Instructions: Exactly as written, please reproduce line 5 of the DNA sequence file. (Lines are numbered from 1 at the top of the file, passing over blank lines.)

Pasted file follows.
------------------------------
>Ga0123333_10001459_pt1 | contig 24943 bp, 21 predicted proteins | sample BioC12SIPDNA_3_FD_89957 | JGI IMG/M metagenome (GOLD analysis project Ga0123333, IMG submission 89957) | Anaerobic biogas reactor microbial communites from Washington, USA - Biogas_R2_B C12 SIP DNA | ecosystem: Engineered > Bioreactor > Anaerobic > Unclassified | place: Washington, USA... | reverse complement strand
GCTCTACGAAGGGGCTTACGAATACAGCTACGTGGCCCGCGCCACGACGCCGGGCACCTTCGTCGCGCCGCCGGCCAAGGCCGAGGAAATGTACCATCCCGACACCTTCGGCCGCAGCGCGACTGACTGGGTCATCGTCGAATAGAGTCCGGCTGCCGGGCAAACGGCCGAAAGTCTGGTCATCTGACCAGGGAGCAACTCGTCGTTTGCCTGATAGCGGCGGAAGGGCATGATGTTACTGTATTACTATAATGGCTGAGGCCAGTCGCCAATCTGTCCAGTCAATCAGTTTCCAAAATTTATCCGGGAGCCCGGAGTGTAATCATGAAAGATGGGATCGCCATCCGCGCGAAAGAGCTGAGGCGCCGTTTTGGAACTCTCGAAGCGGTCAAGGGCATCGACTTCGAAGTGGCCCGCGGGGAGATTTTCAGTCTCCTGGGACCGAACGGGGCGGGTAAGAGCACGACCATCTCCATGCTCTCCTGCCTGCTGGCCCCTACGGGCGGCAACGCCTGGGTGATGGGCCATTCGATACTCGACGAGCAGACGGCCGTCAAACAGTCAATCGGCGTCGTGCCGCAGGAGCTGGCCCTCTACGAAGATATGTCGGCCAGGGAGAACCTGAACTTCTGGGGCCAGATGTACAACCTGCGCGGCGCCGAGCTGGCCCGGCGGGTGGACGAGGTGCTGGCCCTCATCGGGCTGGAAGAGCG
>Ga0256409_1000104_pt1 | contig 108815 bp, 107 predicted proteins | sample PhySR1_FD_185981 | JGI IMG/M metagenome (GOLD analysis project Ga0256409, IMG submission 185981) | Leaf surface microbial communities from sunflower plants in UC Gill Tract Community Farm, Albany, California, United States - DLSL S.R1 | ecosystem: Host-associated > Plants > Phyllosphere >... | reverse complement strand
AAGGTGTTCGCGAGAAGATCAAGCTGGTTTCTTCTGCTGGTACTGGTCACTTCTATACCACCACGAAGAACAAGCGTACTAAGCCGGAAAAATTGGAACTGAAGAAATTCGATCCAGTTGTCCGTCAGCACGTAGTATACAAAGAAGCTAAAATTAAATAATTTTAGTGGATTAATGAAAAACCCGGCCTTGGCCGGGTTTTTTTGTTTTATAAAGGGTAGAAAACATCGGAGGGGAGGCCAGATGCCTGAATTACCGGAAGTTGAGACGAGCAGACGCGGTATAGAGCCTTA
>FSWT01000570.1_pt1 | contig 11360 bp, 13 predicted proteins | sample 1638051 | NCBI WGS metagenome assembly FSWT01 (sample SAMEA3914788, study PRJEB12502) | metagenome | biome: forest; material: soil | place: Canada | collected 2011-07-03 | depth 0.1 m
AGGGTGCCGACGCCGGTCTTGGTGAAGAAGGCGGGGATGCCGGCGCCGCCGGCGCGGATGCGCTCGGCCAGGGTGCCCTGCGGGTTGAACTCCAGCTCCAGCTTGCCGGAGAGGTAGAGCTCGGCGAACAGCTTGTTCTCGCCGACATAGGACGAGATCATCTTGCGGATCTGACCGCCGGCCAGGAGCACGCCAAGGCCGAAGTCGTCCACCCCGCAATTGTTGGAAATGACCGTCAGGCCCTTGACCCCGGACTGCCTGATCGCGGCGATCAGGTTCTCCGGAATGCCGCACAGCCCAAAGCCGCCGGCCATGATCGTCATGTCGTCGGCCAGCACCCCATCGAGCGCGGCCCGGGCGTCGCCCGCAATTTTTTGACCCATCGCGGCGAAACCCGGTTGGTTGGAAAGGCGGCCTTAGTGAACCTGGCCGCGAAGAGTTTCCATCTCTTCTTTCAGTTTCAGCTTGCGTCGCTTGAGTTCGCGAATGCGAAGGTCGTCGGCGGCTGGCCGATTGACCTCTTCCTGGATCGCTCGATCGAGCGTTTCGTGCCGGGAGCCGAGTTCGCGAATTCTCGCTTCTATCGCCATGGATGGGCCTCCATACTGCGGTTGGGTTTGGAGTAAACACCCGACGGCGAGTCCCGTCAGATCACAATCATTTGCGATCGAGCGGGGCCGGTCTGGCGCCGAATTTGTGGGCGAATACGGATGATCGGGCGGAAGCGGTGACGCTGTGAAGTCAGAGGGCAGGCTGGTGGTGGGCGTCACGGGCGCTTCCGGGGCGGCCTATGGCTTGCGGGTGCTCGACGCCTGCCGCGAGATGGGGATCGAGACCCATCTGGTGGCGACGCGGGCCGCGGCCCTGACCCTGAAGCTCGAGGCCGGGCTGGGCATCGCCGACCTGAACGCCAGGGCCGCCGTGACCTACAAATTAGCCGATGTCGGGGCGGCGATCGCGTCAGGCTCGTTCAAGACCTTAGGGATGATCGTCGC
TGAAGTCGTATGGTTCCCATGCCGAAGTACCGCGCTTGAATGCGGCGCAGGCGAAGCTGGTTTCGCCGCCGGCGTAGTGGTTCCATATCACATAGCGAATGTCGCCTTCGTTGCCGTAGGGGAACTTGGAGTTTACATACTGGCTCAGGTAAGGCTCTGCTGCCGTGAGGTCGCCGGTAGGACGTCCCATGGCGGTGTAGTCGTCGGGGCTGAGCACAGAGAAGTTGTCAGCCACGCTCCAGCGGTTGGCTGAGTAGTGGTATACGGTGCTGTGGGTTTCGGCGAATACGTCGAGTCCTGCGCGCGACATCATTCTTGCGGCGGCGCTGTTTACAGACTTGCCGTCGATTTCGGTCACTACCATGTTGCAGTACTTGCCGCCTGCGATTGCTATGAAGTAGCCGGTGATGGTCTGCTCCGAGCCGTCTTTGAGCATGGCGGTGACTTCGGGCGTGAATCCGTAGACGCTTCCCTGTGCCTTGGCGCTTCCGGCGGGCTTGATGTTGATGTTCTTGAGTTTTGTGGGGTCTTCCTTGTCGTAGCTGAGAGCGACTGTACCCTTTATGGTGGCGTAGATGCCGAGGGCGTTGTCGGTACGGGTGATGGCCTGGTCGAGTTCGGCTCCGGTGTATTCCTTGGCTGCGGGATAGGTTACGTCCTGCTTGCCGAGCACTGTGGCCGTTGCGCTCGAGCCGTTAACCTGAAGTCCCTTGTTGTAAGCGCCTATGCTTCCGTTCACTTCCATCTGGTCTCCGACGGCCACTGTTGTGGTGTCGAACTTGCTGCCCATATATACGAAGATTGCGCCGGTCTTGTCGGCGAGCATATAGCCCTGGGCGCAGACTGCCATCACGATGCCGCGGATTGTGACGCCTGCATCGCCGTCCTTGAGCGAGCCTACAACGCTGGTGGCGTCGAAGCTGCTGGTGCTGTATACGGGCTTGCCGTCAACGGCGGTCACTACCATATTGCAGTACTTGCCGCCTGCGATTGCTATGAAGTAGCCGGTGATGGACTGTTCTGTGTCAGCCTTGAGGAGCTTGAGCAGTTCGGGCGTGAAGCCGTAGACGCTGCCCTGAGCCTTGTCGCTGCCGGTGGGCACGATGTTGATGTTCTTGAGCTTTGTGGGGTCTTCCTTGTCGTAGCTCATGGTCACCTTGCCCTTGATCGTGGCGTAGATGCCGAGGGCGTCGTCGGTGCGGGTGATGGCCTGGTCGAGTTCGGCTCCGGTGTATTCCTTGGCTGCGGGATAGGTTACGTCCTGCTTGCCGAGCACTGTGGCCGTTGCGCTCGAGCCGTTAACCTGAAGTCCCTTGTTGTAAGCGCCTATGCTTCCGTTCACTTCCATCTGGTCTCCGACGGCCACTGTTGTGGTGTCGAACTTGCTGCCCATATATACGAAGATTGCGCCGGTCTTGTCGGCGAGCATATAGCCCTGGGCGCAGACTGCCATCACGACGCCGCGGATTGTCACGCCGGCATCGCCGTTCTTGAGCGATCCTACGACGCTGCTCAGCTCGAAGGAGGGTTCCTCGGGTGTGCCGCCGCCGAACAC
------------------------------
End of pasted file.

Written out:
>FSWT01000570.1_pt1 | contig 11360 bp, 13 predicted proteins | sample 1638051 | NCBI WGS metagenome assembly FSWT01 (sample SAMEA3914788, study PRJEB12502) | metagenome | biome: forest; material: soil | place: Canada | collected 2011-07-03 | depth 0.1 m